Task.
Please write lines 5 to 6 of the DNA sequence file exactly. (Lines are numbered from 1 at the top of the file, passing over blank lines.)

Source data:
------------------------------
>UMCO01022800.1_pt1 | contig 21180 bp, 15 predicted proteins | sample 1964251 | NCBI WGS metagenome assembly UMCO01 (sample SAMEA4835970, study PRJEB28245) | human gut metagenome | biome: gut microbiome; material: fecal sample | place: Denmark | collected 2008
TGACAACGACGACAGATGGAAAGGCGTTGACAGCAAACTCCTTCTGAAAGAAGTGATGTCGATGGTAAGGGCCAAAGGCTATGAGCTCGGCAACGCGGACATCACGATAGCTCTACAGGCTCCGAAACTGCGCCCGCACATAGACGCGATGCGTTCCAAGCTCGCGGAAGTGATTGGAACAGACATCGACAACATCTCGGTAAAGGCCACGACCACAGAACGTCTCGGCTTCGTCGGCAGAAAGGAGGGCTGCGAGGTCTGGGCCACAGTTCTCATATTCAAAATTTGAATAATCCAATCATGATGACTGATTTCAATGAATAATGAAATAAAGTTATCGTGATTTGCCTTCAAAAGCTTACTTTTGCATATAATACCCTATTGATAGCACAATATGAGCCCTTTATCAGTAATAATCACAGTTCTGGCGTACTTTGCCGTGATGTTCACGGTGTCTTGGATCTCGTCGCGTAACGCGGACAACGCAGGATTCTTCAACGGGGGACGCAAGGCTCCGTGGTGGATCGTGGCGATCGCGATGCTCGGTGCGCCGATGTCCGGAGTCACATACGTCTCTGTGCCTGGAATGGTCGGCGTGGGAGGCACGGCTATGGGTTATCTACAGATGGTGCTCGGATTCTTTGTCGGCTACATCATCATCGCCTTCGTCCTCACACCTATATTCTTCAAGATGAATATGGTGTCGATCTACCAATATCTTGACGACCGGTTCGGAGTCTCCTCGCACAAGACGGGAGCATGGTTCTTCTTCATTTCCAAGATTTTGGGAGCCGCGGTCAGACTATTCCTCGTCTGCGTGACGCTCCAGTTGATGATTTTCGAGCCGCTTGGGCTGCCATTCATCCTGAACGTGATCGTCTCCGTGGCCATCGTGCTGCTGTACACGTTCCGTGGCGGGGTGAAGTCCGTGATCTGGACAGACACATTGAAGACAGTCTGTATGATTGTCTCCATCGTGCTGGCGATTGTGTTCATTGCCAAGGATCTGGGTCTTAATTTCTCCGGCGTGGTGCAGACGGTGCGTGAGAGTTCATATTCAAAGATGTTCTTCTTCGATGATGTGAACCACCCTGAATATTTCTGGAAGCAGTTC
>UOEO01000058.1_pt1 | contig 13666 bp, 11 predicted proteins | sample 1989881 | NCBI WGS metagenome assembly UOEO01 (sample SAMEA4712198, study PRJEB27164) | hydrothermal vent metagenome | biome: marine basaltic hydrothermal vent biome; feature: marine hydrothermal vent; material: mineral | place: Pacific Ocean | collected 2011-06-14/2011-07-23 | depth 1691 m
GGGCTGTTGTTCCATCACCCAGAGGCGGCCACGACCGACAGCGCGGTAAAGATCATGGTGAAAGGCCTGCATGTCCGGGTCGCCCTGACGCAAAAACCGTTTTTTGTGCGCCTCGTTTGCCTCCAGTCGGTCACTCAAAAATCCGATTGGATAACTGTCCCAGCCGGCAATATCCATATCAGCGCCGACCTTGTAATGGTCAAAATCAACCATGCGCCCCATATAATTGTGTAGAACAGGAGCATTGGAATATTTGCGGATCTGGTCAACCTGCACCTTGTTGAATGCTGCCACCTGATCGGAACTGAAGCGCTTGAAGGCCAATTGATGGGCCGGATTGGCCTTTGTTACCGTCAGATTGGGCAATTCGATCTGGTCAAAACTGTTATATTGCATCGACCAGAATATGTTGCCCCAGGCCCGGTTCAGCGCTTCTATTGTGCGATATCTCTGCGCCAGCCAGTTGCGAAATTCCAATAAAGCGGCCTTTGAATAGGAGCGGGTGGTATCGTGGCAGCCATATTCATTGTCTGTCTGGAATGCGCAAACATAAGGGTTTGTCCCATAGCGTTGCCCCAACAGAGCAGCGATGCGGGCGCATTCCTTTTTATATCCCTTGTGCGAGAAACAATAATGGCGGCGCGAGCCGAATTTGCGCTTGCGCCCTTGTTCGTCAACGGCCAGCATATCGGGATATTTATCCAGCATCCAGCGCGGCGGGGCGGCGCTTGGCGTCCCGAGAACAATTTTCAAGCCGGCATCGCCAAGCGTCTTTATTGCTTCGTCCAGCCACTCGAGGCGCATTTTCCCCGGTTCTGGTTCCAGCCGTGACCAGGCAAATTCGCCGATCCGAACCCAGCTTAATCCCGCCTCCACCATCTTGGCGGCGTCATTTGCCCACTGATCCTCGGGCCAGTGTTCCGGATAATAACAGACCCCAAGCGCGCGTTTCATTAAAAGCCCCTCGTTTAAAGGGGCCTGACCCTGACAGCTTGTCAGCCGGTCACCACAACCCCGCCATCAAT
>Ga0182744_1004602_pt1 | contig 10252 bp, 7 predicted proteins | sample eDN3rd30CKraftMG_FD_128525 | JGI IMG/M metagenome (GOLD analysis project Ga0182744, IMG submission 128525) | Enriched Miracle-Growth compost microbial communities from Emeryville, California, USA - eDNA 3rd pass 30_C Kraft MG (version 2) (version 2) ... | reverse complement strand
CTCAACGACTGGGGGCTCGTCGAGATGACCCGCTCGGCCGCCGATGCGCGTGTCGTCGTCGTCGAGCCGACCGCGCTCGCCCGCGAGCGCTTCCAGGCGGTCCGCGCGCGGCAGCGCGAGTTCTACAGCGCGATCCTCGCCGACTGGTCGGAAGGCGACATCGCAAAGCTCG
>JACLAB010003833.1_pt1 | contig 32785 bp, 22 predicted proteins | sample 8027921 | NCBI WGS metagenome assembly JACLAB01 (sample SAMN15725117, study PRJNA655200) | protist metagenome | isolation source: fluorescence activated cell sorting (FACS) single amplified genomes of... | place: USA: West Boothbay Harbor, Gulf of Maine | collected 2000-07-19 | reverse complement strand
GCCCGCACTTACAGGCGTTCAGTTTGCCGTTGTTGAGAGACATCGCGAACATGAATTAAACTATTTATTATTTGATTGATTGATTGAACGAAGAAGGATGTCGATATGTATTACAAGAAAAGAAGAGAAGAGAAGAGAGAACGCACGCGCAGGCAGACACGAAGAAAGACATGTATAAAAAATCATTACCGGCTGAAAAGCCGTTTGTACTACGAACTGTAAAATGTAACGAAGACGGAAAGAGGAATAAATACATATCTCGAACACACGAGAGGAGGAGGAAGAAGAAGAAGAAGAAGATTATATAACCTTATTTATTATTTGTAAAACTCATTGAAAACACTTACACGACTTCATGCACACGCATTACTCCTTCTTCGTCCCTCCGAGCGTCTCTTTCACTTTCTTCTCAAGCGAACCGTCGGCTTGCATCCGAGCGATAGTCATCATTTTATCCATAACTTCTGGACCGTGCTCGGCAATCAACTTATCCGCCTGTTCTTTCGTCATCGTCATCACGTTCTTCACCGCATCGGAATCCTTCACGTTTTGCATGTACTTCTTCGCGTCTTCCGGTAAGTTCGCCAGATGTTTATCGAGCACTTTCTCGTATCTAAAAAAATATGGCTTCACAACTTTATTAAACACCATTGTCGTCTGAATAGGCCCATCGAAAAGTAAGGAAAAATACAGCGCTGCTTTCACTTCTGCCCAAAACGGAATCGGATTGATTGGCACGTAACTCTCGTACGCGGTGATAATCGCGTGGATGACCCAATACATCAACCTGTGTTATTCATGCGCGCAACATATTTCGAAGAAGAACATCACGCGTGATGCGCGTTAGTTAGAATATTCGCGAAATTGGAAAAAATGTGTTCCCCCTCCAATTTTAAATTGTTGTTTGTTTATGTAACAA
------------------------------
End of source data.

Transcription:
>Ga0182744_1004602_pt1 | contig 10252 bp, 7 predicted proteins | sample eDN3rd30CKraftMG_FD_128525 | JGI IMG/M metagenome (GOLD analysis project Ga0182744, IMG submission 128525) | Enriched Miracle-Growth compost microbial communities from Emeryville, California, USA - eDNA 3rd pass 30_C Kraft MG (version 2) (version 2) ... | reverse complement strand
CTCAACGACTGGGGGCTCGTCGAGATGACCCGCTCGGCCGCCGATGCGCGTGTCGTCGTCGTCGAGCCGACCGCGCTCGCCCGCGAGCGCTTCCAGGCGGTCCGCGCGCGGCAGCGCGAGTTCTACAGCGCGATCCTCGCCGACTGGTCGGAAGGCGACATCGCAAAGCTCG